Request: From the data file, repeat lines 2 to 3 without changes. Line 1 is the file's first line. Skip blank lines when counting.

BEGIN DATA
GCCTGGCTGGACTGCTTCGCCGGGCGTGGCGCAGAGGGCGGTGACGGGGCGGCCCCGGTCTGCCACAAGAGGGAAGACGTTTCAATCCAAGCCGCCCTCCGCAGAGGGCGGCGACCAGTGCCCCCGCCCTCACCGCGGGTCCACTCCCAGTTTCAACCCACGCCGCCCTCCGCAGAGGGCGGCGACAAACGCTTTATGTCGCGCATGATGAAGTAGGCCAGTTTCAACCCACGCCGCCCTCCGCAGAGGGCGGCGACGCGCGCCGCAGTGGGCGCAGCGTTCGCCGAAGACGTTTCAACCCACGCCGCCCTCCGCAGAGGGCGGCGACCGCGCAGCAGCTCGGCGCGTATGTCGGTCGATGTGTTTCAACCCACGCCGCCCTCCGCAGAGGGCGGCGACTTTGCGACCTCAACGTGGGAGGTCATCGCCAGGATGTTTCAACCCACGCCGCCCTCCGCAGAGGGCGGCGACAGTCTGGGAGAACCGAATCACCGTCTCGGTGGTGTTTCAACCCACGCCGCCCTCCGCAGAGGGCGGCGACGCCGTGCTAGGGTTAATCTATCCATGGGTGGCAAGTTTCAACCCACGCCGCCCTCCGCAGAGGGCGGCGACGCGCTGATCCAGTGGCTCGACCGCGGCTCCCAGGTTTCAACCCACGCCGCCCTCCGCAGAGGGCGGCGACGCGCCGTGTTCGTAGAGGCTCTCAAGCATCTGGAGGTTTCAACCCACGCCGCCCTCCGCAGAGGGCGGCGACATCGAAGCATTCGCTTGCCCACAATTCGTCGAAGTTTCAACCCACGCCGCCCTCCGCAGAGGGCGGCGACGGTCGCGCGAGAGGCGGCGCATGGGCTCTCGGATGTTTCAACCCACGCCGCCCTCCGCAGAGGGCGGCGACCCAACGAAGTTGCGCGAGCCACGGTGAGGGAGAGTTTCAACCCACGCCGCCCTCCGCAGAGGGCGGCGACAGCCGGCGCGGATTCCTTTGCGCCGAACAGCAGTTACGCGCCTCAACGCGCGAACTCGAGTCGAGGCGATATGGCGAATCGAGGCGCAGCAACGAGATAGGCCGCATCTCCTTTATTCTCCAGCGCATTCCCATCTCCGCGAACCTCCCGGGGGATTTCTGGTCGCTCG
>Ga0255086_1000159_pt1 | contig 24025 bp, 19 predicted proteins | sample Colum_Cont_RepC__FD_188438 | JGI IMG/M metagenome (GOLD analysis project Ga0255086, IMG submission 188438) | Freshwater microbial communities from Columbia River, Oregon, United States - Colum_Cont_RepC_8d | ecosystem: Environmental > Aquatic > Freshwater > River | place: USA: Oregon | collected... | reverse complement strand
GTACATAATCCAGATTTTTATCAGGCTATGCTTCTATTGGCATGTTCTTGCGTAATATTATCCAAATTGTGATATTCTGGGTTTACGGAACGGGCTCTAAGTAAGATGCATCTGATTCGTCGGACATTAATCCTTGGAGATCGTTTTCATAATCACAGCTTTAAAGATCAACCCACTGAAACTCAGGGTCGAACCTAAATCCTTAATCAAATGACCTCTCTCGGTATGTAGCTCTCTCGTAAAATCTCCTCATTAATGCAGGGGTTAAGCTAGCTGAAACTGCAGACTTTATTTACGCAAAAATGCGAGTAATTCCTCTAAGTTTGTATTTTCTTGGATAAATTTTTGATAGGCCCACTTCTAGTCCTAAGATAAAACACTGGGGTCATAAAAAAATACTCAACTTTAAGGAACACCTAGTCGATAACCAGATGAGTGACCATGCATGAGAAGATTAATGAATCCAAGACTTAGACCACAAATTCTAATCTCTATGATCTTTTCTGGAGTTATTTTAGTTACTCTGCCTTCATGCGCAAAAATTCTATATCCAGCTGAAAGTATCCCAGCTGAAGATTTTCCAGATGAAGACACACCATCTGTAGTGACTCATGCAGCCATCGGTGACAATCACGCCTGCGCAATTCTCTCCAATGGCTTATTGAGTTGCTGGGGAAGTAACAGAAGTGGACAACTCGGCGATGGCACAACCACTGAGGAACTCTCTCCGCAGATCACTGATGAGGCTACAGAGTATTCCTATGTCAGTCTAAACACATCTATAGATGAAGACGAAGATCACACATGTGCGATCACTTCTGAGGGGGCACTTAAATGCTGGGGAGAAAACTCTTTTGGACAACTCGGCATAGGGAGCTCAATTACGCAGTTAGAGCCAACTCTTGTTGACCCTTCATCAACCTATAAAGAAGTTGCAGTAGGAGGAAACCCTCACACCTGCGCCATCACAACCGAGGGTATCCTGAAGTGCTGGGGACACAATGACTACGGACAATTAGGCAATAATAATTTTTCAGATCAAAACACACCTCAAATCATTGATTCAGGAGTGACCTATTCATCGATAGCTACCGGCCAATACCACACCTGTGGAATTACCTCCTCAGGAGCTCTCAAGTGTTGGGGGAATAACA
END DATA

>Ga0255086_1000159_pt1 | contig 24025 bp, 19 predicted proteins | sample Colum_Cont_RepC__FD_188438 | JGI IMG/M metagenome (GOLD analysis project Ga0255086, IMG submission 188438) | Freshwater microbial communities from Columbia River, Oregon, United States - Colum_Cont_RepC_8d | ecosystem: Environmental > Aquatic > Freshwater > River | place: USA: Oregon | collected... | reverse complement strand
GTACATAATCCAGATTTTTATCAGGCTATGCTTCTATTGGCATGTTCTTGCGTAATATTATCCAAATTGTGATATTCTGGGTTTACGGAACGGGCTCTAAGTAAGATGCATCTGATTCGTCGGACATTAATCCTTGGAGATCGTTTTCATAATCACAGCTTTAAAGATCAACCCACTGAAACTCAGGGTCGAACCTAAATCCTTAATCAAATGACCTCTCTCGGTATGTAGCTCTCTCGTAAAATCTCCTCATTAATGCAGGGGTTAAGCTAGCTGAAACTGCAGACTTTATTTACGCAAAAATGCGAGTAATTCCTCTAAGTTTGTATTTTCTTGGATAAATTTTTGATAGGCCCACTTCTAGTCCTAAGATAAAACACTGGGGTCATAAAAAAATACTCAACTTTAAGGAACACCTAGTCGATAACCAGATGAGTGACCATGCATGAGAAGATTAATGAATCCAAGACTTAGACCACAAATTCTAATCTCTATGATCTTTTCTGGAGTTATTTTAGTTACTCTGCCTTCATGCGCAAAAATTCTATATCCAGCTGAAAGTATCCCAGCTGAAGATTTTCCAGATGAAGACACACCATCTGTAGTGACTCATGCAGCCATCGGTGACAATCACGCCTGCGCAATTCTCTCCAATGGCTTATTGAGTTGCTGGGGAAGTAACAGAAGTGGACAACTCGGCGATGGCACAACCACTGAGGAACTCTCTCCGCAGATCACTGATGAGGCTACAGAGTATTCCTATGTCAGTCTAAACACATCTATAGATGAAGACGAAGATCACACATGTGCGATCACTTCTGAGGGGGCACTTAAATGCTGGGGAGAAAACTCTTTTGGACAACTCGGCATAGGGAGCTCAATTACGCAGTTAGAGCCAACTCTTGTTGACCCTTCATCAACCTATAAAGAAGTTGCAGTAGGAGGAAACCCTCACACCTGCGCCATCACAACCGAGGGTATCCTGAAGTGCTGGGGACACAATGACTACGGACAATTAGGCAATAATAATTTTTCAGATCAAAACACACCTCAAATCATTGATTCAGGAGTGACCTATTCATCGATAGCTACCGGCCAATACCACACCTGTGGAATTACCTCCTCAGGAGCTCTCAAGTGTTGGGGGAATAACA